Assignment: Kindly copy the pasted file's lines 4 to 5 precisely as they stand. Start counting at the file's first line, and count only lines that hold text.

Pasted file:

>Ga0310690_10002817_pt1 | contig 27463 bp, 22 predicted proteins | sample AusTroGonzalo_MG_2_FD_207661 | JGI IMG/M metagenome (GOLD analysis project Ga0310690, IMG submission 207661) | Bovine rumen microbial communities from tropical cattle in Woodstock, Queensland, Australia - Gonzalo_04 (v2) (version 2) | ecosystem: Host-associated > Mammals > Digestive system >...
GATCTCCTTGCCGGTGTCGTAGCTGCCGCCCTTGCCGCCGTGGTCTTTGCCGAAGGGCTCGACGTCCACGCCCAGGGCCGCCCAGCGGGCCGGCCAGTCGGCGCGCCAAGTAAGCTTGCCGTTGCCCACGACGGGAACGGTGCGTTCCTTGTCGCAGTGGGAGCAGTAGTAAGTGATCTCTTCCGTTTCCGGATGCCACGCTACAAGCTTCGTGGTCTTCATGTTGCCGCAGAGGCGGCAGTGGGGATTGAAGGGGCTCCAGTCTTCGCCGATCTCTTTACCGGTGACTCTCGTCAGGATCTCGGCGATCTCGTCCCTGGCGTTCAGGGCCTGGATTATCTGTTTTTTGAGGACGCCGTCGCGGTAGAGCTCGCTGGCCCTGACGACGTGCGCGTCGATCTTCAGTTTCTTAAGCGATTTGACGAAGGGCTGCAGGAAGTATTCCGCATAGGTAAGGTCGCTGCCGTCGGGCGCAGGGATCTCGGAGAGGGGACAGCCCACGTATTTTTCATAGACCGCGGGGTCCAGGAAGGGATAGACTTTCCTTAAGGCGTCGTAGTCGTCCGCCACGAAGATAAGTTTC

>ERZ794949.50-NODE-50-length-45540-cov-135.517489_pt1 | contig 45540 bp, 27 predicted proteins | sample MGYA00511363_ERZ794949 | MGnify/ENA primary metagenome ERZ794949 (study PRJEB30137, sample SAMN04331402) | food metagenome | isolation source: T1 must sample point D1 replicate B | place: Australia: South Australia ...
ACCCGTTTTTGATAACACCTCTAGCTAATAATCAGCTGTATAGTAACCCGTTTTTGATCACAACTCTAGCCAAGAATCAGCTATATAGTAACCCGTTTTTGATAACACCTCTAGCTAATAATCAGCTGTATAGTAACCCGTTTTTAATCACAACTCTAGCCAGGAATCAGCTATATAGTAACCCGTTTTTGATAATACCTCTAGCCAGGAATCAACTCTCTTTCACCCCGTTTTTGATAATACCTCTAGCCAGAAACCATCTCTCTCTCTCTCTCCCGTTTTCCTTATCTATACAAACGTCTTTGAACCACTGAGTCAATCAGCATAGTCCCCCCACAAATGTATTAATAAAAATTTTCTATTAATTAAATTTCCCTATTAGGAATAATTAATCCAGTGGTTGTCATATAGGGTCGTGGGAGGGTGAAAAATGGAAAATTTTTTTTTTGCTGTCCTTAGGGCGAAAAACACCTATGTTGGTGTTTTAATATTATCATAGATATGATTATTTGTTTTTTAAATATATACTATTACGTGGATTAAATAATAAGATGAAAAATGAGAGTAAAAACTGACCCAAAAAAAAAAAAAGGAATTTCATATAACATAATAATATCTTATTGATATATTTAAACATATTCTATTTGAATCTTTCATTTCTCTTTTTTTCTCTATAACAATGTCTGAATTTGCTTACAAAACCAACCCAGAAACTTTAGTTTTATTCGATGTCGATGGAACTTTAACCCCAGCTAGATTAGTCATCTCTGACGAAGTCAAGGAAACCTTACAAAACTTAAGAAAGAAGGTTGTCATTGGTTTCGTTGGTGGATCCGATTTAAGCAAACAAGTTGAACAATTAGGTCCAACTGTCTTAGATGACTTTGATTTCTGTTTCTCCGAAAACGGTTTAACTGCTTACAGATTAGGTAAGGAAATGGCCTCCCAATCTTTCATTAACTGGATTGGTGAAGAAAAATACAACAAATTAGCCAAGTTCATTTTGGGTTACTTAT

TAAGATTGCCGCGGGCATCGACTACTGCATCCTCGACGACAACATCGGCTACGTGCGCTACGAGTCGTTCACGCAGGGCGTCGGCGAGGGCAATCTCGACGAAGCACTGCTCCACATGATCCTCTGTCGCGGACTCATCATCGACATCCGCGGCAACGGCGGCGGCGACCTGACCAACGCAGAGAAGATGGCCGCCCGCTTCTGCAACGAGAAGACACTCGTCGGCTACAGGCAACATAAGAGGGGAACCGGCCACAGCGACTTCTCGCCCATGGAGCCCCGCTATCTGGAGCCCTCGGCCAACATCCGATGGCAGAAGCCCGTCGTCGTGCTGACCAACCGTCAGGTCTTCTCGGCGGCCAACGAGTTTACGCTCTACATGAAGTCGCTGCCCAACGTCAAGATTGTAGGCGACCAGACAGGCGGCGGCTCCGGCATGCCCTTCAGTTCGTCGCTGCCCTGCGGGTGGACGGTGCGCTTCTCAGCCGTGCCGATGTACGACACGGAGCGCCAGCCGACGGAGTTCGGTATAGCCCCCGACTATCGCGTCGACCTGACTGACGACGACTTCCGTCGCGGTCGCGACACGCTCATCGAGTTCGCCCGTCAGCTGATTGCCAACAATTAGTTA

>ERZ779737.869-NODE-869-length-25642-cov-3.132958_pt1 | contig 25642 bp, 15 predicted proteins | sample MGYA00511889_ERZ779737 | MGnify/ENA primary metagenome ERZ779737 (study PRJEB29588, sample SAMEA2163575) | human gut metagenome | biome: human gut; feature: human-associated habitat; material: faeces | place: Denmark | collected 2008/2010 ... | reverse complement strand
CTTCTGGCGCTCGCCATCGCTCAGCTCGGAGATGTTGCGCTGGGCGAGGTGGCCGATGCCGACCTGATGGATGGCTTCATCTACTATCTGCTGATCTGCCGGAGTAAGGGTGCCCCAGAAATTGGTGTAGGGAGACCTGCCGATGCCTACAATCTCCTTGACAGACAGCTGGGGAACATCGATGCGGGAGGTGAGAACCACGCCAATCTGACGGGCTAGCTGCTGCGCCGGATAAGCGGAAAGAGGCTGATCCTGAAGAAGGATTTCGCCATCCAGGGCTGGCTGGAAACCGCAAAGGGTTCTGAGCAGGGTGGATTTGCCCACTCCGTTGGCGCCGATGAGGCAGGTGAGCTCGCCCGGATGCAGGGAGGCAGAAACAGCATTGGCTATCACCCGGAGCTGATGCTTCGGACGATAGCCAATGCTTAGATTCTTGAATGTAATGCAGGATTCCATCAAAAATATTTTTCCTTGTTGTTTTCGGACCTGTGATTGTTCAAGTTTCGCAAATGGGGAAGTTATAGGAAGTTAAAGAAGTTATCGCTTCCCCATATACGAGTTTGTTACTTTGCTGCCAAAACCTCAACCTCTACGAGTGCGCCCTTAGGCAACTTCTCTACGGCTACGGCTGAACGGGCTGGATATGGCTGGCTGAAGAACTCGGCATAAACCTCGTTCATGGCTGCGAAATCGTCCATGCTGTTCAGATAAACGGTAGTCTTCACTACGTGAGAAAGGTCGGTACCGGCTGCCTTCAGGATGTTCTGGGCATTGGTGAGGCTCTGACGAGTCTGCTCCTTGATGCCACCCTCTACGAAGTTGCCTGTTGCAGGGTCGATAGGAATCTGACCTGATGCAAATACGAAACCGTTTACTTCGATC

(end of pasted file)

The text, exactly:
ACCCGTTTTTGATAACACCTCTAGCTAATAATCAGCTGTATAGTAACCCGTTTTTGATCACAACTCTAGCCAAGAATCAGCTATATAGTAACCCGTTTTTGATAACACCTCTAGCTAATAATCAGCTGTATAGTAACCCGTTTTTAATCACAACTCTAGCCAGGAATCAGCTATATAGTAACCCGTTTTTGATAATACCTCTAGCCAGGAATCAACTCTCTTTCACCCCGTTTTTGATAATACCTCTAGCCAGAAACCATCTCTCTCTCTCTCTCCCGTTTTCCTTATCTATACAAACGTCTTTGAACCACTGAGTCAATCAGCATAGTCCCCCCACAAATGTATTAATAAAAATTTTCTATTAATTAAATTTCCCTATTAGGAATAATTAATCCAGTGGTTGTCATATAGGGTCGTGGGAGGGTGAAAAATGGAAAATTTTTTTTTTGCTGTCCTTAGGGCGAAAAACACCTATGTTGGTGTTTTAATATTATCATAGATATGATTATTTGTTTTTTAAATATATACTATTACGTGGATTAAATAATAAGATGAAAAATGAGAGTAAAAACTGACCCAAAAAAAAAAAAAGGAATTTCATATAACATAATAATATCTTATTGATATATTTAAACATATTCTATTTGAATCTTTCATTTCTCTTTTTTTCTCTATAACAATGTCTGAATTTGCTTACAAAACCAACCCAGAAACTTTAGTTTTATTCGATGTCGATGGAACTTTAACCCCAGCTAGATTAGTCATCTCTGACGAAGTCAAGGAAACCTTACAAAACTTAAGAAAGAAGGTTGTCATTGGTTTCGTTGGTGGATCCGATTTAAGCAAACAAGTTGAACAATTAGGTCCAACTGTCTTAGATGACTTTGATTTCTGTTTCTCCGAAAACGGTTTAACTGCTTACAGATTAGGTAAGGAAATGGCCTCCCAATCTTTCATTAACTGGATTGGTGAAGAAAAATACAACAAATTAGCCAAGTTCATTTTGGGTTACTTAT

TAAGATTGCCGCGGGCATCGACTACTGCATCCTCGACGACAACATCGGCTACGTGCGCTACGAGTCGTTCACGCAGGGCGTCGGCGAGGGCAATCTCGACGAAGCACTGCTCCACATGATCCTCTGTCGCGGACTCATCATCGACATCCGCGGCAACGGCGGCGGCGACCTGACCAACGCAGAGAAGATGGCCGCCCGCTTCTGCAACGAGAAGACACTCGTCGGCTACAGGCAACATAAGAGGGGAACCGGCCACAGCGACTTCTCGCCCATGGAGCCCCGCTATCTGGAGCCCTCGGCCAACATCCGATGGCAGAAGCCCGTCGTCGTGCTGACCAACCGTCAGGTCTTCTCGGCGGCCAACGAGTTTACGCTCTACATGAAGTCGCTGCCCAACGTCAAGATTGTAGGCGACCAGACAGGCGGCGGCTCCGGCATGCCCTTCAGTTCGTCGCTGCCCTGCGGGTGGACGGTGCGCTTCTCAGCCGTGCCGATGTACGACACGGAGCGCCAGCCGACGGAGTTCGGTATAGCCCCCGACTATCGCGTCGACCTGACTGACGACGACTTCCGTCGCGGTCGCGACACGCTCATCGAGTTCGCCCGTCAGCTGATTGCCAACAATTAGTTA